The IRS scrutinized small Tea Party groups seeking tax exempt status, yet failed
to pursue big-budget political organizations on the left and right that exerted
much greater influence in the 2012 elections.
Untouched were Karl Rove's Crossroads GPS and the Koch brothers' Americans for Prosperity on the right.
Likewise ignored were Priorities USA, consisting of former Obama campaign aides, and American Bridge 21st Century Foundation, led by a former adviser to Sen. Harry Reid.
These organizations spent tens of millions of dollars on TV ads and campaigns for their respective parties.
Yet they claim not to be political campaign organizations, but instead tax-exempt "social welfare" groups allowed to conceal their donors.
"The IRS goes AWOL when wealthy and powerful forces want to break the law in order to hide their wrongful efforts and secret political influence," said Sen. Sheldon Whitehouse, D-R.I.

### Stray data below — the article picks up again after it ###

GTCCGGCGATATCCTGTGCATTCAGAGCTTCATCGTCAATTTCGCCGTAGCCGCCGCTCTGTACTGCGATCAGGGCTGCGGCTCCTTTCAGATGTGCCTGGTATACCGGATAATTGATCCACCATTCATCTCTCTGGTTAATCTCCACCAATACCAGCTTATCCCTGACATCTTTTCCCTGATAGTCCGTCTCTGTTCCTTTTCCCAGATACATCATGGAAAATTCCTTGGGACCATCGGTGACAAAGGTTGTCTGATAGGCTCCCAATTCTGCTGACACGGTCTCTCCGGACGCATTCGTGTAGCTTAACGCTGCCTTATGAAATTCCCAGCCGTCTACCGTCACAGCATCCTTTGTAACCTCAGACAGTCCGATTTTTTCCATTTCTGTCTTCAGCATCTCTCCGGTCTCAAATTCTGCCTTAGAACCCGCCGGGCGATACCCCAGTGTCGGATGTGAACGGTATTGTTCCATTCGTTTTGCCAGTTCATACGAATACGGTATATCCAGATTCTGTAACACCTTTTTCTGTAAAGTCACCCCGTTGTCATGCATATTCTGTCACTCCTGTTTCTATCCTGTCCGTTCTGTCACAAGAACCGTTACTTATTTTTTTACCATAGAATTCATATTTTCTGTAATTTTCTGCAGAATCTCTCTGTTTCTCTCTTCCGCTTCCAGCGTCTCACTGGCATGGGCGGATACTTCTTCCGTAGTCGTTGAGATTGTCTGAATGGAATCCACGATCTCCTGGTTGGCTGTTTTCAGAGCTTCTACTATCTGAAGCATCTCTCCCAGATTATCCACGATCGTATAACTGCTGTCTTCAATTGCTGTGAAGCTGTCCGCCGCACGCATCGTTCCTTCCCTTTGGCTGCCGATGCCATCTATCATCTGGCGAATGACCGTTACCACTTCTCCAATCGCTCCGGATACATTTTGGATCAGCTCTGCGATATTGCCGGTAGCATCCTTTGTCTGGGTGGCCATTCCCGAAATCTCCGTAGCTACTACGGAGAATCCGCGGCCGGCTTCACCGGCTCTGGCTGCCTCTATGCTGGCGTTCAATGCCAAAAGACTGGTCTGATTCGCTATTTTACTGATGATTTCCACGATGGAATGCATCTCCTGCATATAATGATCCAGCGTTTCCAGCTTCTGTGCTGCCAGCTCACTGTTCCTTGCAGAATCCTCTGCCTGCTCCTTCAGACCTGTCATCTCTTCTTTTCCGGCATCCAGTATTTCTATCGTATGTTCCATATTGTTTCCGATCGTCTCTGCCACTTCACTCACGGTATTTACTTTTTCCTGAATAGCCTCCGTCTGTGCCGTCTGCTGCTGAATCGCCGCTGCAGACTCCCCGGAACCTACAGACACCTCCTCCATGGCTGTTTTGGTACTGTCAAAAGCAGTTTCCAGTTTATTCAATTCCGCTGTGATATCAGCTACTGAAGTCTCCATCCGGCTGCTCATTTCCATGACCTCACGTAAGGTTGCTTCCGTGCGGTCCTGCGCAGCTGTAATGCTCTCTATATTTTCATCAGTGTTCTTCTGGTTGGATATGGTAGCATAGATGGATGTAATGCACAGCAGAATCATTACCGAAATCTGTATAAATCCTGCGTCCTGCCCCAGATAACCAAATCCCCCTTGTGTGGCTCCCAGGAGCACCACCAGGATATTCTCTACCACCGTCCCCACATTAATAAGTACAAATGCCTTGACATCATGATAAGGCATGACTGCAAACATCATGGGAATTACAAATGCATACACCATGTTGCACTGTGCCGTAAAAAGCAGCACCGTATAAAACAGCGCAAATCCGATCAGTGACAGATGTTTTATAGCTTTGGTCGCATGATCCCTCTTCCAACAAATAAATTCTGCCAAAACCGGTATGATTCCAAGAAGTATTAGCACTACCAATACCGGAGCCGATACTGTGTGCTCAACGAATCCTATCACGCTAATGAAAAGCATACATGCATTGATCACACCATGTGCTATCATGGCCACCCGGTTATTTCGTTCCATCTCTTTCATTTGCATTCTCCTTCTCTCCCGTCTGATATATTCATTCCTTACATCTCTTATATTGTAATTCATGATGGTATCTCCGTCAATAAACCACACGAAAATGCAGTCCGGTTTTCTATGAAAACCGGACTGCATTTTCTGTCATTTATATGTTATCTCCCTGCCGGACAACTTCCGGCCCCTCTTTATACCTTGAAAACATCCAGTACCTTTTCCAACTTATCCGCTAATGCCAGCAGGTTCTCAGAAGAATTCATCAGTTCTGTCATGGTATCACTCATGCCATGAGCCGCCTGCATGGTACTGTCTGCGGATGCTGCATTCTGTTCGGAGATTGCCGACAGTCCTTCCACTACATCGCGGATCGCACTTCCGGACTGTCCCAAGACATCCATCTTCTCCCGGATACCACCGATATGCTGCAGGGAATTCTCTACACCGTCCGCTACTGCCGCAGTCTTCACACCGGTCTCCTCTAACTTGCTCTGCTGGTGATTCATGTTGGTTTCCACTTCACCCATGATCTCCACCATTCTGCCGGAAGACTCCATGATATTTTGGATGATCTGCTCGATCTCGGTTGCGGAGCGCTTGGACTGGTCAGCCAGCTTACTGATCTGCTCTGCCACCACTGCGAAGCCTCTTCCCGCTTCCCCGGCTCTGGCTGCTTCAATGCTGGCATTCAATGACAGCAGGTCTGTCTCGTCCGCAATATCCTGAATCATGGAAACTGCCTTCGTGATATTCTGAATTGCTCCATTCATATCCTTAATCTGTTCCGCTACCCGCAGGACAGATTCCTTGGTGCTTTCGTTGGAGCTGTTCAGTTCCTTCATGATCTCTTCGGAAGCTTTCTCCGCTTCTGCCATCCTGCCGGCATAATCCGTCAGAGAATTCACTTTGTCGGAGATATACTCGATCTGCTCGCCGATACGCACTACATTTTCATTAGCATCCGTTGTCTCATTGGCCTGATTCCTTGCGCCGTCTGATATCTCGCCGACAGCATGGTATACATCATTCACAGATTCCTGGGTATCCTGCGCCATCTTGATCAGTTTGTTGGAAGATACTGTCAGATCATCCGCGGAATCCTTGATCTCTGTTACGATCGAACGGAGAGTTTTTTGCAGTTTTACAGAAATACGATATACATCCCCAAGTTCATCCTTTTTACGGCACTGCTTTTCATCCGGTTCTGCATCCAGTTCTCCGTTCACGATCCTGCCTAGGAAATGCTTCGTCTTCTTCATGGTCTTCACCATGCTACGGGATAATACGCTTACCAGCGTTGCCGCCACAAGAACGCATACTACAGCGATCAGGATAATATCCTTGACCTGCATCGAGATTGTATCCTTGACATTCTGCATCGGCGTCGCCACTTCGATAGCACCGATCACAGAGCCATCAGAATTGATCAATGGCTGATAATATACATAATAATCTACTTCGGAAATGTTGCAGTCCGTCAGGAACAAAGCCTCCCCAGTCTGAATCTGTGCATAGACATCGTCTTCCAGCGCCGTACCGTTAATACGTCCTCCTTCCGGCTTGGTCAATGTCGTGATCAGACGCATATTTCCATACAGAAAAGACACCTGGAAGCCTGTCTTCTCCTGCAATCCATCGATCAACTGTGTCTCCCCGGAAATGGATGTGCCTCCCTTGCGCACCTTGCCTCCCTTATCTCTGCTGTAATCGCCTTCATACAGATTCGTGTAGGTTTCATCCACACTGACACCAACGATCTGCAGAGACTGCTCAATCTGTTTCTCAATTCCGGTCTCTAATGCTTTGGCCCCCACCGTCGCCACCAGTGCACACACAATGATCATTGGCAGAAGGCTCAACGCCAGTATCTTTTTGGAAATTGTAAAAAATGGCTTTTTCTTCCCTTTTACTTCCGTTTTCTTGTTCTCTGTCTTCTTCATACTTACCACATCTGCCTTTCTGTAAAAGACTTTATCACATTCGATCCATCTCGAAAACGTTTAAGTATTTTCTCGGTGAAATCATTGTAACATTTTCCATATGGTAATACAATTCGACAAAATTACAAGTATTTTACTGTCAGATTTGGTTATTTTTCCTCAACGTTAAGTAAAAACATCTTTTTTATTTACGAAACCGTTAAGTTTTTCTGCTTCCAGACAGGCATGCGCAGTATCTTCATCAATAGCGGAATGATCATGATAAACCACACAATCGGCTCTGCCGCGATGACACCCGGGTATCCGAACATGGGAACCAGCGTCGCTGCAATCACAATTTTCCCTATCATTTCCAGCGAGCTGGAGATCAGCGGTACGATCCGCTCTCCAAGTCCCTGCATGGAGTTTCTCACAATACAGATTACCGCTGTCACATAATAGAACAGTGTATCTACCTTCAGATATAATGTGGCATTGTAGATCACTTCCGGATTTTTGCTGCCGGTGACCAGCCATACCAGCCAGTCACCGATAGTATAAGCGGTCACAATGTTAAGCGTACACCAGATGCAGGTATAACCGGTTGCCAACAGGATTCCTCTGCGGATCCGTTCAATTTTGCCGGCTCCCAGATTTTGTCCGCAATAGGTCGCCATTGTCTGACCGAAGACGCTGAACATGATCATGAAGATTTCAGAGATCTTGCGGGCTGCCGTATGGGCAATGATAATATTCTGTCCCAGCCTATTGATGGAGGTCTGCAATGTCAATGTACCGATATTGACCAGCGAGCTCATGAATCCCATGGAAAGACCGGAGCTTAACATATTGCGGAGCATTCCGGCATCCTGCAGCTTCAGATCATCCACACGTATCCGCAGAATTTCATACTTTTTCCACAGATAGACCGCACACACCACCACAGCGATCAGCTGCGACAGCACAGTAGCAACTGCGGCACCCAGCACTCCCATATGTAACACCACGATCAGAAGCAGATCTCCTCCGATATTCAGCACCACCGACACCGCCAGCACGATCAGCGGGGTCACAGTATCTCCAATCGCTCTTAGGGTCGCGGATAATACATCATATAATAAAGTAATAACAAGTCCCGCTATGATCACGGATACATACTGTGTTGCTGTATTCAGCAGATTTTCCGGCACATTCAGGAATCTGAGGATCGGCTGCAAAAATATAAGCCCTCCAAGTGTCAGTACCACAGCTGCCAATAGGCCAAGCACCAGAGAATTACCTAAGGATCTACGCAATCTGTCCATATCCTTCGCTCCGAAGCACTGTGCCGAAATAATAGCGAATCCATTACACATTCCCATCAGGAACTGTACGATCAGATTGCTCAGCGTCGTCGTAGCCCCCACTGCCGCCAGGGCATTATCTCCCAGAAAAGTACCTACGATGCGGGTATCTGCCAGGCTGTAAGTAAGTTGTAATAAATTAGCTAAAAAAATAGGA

Advocates of election reform are concerned that, following the unfair Tea Party targeting, the IRS will hesitate to scrutinize the bigger, more powerful groups seeking tax exemption.
In the two years since the Supreme Court's "Citizens United" case, the number of applications for 501 (c) (4) tax exemptions has doubled to 3,357, overwhelming IRS personnel.
Howard Hurlbut is an emeritus professor of the University of Redlands and a resident of Redlands.
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